Iran appears ready to scale back activity of potential use in making nuclear bombs, suggesting it is willing to compromise for a deal to win relief from harsh economic sanctions, diplomats said this evening.
Follow-up talks will be held on 7 and 8 November.
Details of Iran's proposals, presented during two days of nuclear negotiations in Geneva with six world powers, have not been released.
Western officials are not unsure whether Iran is prepared to go far enough to clinch a breakthrough deal.
But, in a clear sign of hope, European Union foreign policy chief Catherine Ashton said it was agreed to hold the next round of negotiations in three weeks in Geneva.
Iran's chief negotiator praised this week's discussions as "fruitful".
After a six-month hiatus, Iran and the United States, Russia, China, France, Britain and Germany began negotiations in earnest yesterday to end a long stand-off.
Diplomatic paralysis reigned during the eight-year tenure of previous Iranian president Mahmoud Ahmadinejad.
But a door to serious negotiations opened in June with the landslide election of moderate Hassan Rouhani on a platform of conciliation to overcome Iran's international isolation.
The powers want the Islamic Republic to stop higher-grade uranium enrichment to allay concerns that it would provide Iran a quick path to bomb-grade nuclear fuel.
Iran says it is refining uranium only to generate more electricity for a rapidly expanding population and to produce isotopes for medicine.
Ms Ashton told a closing news conference that the powers were "carefully" examining Iran's proposals and that this week's discussions were "the most detailed we have ever had, by, I would say, a long way".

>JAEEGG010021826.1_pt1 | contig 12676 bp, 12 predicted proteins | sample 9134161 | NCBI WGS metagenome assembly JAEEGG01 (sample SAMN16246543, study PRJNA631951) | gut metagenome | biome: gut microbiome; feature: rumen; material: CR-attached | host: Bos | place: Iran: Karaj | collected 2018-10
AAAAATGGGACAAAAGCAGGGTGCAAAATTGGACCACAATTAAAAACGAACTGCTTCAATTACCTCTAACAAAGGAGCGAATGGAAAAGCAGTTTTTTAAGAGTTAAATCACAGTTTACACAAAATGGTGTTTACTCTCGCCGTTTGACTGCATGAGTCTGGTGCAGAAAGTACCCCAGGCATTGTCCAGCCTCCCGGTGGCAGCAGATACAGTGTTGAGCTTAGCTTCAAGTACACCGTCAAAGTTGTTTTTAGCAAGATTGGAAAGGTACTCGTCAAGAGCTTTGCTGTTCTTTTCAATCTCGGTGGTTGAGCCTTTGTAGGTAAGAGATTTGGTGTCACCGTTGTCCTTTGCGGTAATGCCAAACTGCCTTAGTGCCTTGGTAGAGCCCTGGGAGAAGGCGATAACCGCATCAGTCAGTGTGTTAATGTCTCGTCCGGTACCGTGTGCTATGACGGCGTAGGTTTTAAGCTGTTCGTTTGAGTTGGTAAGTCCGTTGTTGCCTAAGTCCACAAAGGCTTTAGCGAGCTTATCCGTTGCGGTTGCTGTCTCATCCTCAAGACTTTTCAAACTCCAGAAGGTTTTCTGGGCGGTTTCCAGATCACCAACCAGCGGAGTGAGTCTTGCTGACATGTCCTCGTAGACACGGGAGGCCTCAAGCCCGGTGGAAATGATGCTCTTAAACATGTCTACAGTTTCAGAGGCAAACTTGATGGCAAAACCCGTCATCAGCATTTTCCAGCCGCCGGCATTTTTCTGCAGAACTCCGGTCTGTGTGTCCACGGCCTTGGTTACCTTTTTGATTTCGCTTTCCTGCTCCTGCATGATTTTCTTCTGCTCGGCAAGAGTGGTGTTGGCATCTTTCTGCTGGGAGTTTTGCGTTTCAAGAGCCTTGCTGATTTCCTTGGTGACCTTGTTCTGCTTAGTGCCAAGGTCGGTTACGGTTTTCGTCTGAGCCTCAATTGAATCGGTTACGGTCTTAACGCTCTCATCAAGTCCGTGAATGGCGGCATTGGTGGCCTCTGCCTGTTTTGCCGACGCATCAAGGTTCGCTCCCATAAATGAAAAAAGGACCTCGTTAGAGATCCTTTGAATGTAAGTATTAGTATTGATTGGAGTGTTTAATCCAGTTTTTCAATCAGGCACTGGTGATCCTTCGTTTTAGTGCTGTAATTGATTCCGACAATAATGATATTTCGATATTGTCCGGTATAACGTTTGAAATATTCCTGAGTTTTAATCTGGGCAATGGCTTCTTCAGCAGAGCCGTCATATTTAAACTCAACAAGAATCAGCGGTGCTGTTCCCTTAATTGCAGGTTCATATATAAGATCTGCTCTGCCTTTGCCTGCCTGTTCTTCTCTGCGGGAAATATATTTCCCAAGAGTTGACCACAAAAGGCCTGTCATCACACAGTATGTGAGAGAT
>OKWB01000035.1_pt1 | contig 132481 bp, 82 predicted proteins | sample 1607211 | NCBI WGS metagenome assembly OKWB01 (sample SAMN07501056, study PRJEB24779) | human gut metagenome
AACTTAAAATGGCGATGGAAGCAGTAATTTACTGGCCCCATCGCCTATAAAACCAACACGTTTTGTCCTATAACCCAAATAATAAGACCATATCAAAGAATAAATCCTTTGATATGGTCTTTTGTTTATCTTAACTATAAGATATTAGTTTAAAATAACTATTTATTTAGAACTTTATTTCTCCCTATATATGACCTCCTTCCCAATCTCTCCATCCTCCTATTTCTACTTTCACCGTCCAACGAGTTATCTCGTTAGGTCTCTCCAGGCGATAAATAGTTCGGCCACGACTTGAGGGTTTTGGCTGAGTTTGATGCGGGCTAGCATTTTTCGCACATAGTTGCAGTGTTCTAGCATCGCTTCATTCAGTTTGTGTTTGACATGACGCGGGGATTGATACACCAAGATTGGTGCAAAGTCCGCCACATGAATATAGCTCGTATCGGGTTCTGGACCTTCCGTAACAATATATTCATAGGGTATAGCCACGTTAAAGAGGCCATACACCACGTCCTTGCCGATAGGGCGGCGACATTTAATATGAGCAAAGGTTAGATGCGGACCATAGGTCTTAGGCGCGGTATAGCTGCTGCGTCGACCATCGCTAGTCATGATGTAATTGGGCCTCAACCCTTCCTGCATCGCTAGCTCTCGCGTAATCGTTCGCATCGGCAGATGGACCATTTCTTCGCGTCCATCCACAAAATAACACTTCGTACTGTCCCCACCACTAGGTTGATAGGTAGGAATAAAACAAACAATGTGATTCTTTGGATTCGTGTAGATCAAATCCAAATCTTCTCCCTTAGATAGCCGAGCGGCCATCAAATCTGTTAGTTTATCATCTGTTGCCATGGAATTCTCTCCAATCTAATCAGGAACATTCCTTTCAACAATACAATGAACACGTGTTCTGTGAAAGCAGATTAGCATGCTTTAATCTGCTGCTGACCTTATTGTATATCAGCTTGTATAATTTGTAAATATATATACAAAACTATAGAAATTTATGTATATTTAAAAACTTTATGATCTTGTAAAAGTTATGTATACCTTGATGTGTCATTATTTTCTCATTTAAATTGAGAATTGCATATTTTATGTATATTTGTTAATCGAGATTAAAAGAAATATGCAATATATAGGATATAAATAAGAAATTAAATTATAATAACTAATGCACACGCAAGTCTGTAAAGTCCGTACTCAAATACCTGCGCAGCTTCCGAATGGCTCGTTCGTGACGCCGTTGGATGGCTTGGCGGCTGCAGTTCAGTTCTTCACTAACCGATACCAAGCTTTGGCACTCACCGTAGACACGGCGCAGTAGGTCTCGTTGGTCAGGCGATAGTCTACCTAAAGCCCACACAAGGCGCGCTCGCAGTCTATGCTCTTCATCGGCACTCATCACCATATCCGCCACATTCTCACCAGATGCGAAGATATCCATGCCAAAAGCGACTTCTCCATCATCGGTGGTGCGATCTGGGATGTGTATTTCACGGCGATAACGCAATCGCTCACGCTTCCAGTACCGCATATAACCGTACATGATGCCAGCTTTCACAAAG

Ms Ashton, presiding over the talks on behalf of the six powers, said the two sides had agreed that nuclear and sanctions experts would convene before the next high-level negotiations.
Iranian Foreign Minister and chief negotiator Mohammad Javad Zarif said Iran looked forward to a new era in diplomatic relations.
"We sense that members of the [six powers] also have exhibited the necessary political will in order to move the process forward. Now we need to get to the details," he told reporters.
He said the two sides had for the first time agreed on a joint statement after the talks, but declined to elaborate on what had been discussed.
After yesterday’s initial round, Iranian Deputy Foreign Minister Abbas Araqchi suggested Iran was prepared to address long-standing calls for the U.N. nuclear watchdog to have wider and more intrusive inspection powers.
He also told the official IRNA news agency that measures related to its uranium enrichment were part of the Iranian proposal, but hinted the Islamic Republic was not inclined to make its concessions quickly.